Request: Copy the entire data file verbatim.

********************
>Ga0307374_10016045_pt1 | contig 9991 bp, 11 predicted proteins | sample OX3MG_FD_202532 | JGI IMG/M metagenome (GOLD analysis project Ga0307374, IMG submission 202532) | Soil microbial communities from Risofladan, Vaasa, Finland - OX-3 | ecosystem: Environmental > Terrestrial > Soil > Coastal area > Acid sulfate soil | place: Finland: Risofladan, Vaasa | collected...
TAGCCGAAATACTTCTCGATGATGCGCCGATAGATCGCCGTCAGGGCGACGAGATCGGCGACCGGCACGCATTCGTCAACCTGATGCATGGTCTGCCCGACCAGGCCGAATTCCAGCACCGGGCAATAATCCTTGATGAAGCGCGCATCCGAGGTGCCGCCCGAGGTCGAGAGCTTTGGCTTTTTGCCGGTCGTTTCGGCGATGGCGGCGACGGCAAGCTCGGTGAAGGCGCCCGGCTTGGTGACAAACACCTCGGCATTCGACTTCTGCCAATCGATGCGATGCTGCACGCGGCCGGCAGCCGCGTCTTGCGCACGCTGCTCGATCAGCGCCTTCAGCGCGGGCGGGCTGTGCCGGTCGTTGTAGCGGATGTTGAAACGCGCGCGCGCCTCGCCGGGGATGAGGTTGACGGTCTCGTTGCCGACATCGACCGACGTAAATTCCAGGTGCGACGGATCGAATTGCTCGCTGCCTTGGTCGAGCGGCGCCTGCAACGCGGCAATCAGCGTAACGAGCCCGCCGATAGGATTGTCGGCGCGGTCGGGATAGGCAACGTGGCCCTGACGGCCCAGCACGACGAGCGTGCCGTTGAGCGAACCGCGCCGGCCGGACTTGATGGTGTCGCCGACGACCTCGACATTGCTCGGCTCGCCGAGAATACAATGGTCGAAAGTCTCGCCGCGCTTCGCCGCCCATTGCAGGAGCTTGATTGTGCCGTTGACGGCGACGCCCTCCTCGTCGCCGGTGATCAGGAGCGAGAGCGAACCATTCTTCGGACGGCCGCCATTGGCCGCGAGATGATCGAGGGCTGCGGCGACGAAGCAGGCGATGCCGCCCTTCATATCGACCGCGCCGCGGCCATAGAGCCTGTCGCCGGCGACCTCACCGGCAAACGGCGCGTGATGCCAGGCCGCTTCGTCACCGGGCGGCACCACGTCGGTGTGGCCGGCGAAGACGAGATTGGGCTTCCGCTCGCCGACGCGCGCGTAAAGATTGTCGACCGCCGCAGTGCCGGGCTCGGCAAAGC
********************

>Ga0307374_10016045_pt1 | contig 9991 bp, 11 predicted proteins | sample OX3MG_FD_202532 | JGI IMG/M metagenome (GOLD analysis project Ga0307374, IMG submission 202532) | Soil microbial communities from Risofladan, Vaasa, Finland - OX-3 | ecosystem: Environmental > Terrestrial > Soil > Coastal area > Acid sulfate soil | place: Finland: Risofladan, Vaasa | collected...
TAGCCGAAATACTTCTCGATGATGCGCCGATAGATCGCCGTCAGGGCGACGAGATCGGCGACCGGCACGCATTCGTCAACCTGATGCATGGTCTGCCCGACCAGGCCGAATTCCAGCACCGGGCAATAATCCTTGATGAAGCGCGCATCCGAGGTGCCGCCCGAGGTCGAGAGCTTTGGCTTTTTGCCGGTCGTTTCGGCGATGGCGGCGACGGCAAGCTCGGTGAAGGCGCCCGGCTTGGTGACAAACACCTCGGCATTCGACTTCTGCCAATCGATGCGATGCTGCACGCGGCCGGCAGCCGCGTCTTGCGCACGCTGCTCGATCAGCGCCTTCAGCGCGGGCGGGCTGTGCCGGTCGTTGTAGCGGATGTTGAAACGCGCGCGCGCCTCGCCGGGGATGAGGTTGACGGTCTCGTTGCCGACATCGACCGACGTAAATTCCAGGTGCGACGGATCGAATTGCTCGCTGCCTTGGTCGAGCGGCGCCTGCAACGCGGCAATCAGCGTAACGAGCCCGCCGATAGGATTGTCGGCGCGGTCGGGATAGGCAACGTGGCCCTGACGGCCCAGCACGACGAGCGTGCCGTTGAGCGAACCGCGCCGGCCGGACTTGATGGTGTCGCCGACGACCTCGACATTGCTCGGCTCGCCGAGAATACAATGGTCGAAAGTCTCGCCGCGCTTCGCCGCCCATTGCAGGAGCTTGATTGTGCCGTTGACGGCGACGCCCTCCTCGTCGCCGGTGATCAGGAGCGAGAGCGAACCATTCTTCGGACGGCCGCCATTGGCCGCGAGATGATCGAGGGCTGCGGCGACGAAGCAGGCGATGCCGCCCTTCATATCGACCGCGCCGCGGCCATAGAGCCTGTCGCCGGCGACCTCACCGGCAAACGGCGCGTGATGCCAGGCCGCTTCGTCACCGGGCGGCACCACGTCGGTGTGGCCGGCGAAGACGAGATTGGGCTTCCGCTCGCCGACGCGCGCGTAAAGATTGTCGACCGCCGCAGTGCCGGGCTCGGCAAAGC